Stacked Stones

Meet Yourself Where You’re At

How much time do you spend lamenting the fact that you’re not where you should be, versus accepting and appreciating where you’re at?

For me, my thoughts tend to be skewed toward dwelling on where I think I should be, my shortcomings, things I’ve screwed up, things I wish that I’d done better, and so forth. Often, I subject myself to this exercise while completely ignoring everything good about what I am doing, where I’m at, things I’ve learned and improved on, and all the other things that are generally pretty okay.

If you can relate, you’re not alone. Self-doubt, feeling unsure of yourself and feeling afraid are 100% normal, human and okay. It’s vital to acknowledge these feelings and let them be there. But we can’t allow them to paralyze us. Beating yourself over the head is not an effective motivator. Repeatedly mourning that you’re not where you think you “should” be doesn’t move you closer to it. In fact, it’ll probably just make you feel stuck.

Does sorrow over where you’re at make you feel empowered to change, or does it make you feel like a victim of your circumstances? Does it make you feel present with life, or does it draw your attention away from the stuff that will contribute positively to your journey?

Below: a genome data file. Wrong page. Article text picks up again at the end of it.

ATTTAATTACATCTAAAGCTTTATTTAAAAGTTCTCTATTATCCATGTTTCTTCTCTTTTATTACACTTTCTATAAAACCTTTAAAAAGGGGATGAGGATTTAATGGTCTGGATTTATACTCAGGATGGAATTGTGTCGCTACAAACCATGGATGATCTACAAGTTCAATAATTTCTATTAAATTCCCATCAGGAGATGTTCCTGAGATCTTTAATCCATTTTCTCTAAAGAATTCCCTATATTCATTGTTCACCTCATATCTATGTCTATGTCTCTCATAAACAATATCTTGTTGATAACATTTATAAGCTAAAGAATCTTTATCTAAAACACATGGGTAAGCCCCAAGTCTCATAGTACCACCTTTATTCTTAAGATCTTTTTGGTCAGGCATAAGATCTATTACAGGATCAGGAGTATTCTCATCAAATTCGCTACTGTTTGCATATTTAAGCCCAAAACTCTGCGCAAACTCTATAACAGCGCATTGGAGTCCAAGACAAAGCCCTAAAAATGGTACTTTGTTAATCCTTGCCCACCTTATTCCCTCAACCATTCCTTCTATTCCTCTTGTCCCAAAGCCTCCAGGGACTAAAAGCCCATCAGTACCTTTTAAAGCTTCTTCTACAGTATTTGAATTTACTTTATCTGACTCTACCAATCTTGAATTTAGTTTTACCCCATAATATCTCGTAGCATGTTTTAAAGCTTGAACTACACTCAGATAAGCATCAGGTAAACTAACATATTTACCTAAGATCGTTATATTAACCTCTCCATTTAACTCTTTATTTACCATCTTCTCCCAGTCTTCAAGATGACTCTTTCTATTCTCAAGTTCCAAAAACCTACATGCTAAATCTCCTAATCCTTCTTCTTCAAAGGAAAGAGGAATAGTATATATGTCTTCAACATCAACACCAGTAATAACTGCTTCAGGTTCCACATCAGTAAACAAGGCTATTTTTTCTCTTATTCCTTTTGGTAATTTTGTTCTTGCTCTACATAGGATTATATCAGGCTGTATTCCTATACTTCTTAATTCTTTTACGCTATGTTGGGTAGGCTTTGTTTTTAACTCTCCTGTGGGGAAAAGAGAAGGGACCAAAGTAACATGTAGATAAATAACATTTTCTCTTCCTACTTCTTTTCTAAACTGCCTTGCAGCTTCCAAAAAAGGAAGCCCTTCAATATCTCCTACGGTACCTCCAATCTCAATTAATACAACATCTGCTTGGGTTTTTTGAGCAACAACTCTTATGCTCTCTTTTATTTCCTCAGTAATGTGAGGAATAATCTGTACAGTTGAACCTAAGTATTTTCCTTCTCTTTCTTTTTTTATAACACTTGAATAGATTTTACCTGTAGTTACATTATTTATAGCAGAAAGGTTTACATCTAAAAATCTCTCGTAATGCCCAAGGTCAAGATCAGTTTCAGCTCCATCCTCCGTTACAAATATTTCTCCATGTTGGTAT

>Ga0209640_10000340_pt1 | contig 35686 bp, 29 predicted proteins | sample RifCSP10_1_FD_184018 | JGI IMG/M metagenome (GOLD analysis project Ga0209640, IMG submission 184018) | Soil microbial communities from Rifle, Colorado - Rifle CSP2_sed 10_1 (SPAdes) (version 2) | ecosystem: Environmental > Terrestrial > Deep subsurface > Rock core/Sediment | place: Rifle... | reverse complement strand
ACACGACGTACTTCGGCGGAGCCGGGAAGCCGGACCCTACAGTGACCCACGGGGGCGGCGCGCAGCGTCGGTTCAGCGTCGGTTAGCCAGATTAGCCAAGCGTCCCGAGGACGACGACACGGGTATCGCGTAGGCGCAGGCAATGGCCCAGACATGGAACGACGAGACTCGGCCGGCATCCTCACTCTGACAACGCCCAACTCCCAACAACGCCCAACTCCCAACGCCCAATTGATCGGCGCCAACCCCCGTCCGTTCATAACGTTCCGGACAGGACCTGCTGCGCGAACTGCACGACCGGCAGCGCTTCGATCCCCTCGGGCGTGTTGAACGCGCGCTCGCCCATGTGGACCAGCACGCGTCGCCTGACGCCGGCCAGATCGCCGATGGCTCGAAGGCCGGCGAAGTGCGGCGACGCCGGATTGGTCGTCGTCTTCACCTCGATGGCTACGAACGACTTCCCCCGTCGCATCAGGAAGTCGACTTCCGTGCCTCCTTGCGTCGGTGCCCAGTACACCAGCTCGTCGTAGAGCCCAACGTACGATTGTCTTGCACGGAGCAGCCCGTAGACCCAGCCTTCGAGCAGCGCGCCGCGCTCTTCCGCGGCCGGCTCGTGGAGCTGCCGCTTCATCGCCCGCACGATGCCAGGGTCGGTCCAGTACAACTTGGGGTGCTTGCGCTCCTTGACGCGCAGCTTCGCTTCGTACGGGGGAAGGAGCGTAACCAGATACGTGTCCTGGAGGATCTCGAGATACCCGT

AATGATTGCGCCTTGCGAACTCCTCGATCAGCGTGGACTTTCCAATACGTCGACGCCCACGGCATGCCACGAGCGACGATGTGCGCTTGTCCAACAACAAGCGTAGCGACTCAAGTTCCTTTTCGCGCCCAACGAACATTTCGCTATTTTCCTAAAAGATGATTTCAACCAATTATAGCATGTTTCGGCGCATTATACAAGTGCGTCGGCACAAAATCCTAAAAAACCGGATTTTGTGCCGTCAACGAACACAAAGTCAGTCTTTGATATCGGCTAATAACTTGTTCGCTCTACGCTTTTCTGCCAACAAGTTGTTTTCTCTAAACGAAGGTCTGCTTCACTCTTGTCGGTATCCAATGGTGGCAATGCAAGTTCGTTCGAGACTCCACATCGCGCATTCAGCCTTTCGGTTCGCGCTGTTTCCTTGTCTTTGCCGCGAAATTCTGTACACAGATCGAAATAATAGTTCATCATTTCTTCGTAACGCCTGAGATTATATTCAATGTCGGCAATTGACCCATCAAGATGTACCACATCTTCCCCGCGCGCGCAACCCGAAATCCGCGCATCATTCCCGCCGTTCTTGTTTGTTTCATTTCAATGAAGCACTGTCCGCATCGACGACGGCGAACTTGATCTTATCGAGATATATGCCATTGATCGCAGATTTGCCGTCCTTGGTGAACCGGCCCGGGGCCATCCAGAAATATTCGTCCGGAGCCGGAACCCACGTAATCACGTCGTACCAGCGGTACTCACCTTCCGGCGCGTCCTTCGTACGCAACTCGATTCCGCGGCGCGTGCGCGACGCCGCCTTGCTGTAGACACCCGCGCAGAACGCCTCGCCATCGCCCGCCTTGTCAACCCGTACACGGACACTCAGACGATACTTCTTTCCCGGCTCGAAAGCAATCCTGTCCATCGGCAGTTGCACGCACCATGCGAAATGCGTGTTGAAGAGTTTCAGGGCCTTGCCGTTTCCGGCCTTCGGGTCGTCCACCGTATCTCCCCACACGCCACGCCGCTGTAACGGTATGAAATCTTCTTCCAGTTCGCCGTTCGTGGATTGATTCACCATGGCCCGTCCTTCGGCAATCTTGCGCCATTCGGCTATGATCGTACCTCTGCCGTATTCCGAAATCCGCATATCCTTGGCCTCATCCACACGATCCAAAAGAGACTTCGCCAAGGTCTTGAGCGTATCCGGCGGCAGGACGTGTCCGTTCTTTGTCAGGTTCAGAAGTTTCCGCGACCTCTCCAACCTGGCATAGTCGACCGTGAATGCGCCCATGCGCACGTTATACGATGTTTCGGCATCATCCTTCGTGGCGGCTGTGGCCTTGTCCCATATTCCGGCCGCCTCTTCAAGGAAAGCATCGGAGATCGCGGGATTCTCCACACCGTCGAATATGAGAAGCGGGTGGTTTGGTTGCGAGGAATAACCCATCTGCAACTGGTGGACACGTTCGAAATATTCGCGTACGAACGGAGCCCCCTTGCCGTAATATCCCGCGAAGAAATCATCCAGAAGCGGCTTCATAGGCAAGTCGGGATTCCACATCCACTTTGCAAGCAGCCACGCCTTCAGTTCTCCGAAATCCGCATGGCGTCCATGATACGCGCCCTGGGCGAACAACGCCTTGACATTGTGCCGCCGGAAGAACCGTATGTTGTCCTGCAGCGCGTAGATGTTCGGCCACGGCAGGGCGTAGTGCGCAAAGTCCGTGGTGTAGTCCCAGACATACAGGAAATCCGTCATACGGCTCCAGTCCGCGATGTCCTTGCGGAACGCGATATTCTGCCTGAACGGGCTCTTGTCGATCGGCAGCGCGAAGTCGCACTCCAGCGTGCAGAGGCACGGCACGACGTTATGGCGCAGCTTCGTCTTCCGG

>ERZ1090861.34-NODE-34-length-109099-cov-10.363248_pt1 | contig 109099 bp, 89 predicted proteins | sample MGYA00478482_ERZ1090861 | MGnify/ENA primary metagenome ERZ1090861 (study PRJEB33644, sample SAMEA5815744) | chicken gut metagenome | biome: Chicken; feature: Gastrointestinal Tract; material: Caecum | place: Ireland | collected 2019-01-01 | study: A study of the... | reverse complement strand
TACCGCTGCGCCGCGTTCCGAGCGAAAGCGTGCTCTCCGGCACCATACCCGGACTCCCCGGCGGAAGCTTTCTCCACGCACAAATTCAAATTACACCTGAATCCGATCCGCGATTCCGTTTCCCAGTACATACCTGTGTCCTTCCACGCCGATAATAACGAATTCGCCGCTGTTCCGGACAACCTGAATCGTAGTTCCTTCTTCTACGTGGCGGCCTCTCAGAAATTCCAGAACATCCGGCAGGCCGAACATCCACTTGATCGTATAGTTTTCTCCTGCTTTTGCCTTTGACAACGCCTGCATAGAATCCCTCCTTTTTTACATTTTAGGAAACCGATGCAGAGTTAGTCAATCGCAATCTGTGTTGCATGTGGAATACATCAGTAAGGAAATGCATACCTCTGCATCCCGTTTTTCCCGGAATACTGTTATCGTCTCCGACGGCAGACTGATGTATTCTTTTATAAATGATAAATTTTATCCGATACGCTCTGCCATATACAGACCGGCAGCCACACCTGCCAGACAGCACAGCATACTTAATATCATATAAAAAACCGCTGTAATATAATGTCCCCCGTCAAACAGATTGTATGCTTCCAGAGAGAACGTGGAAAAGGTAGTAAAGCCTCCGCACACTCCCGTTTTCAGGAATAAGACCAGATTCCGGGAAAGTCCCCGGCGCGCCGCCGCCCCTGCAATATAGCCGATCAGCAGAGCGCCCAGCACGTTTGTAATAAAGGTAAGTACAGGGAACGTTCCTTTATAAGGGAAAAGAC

If you’ve lost some weight but you still have a lot more to lose, you’re doing amazing. I know the road is long and difficult, but just being on the road is a huge deal. You will get to where you want to be if you keep working at it. But you won’t if you give up because it’s not happening on some arbitrary timeline that you set for yourself.

If you’re trying to learn a new lift, set a PR, or get ridiculously ripped, but you have a lot of work ahead of you before you get there, you’re also doing amazing. Don’t discount how awesome it is to be where you’re at: learning, growing, improving and putting in a ton of work every day.

The same goes for little things, like crappy workouts. Instead of dwelling on how terrible you’re doing, meet yourself where you’re at. It sucks, but that’s okay. Do the best you can with what you’ve got on a given day, then move on. Full effort on your best day won’t look the same as full effort on your worst day, but they’re both full effort.

No matter your goal, this is a long journey. Try to accept each stage, because all of them are okay.

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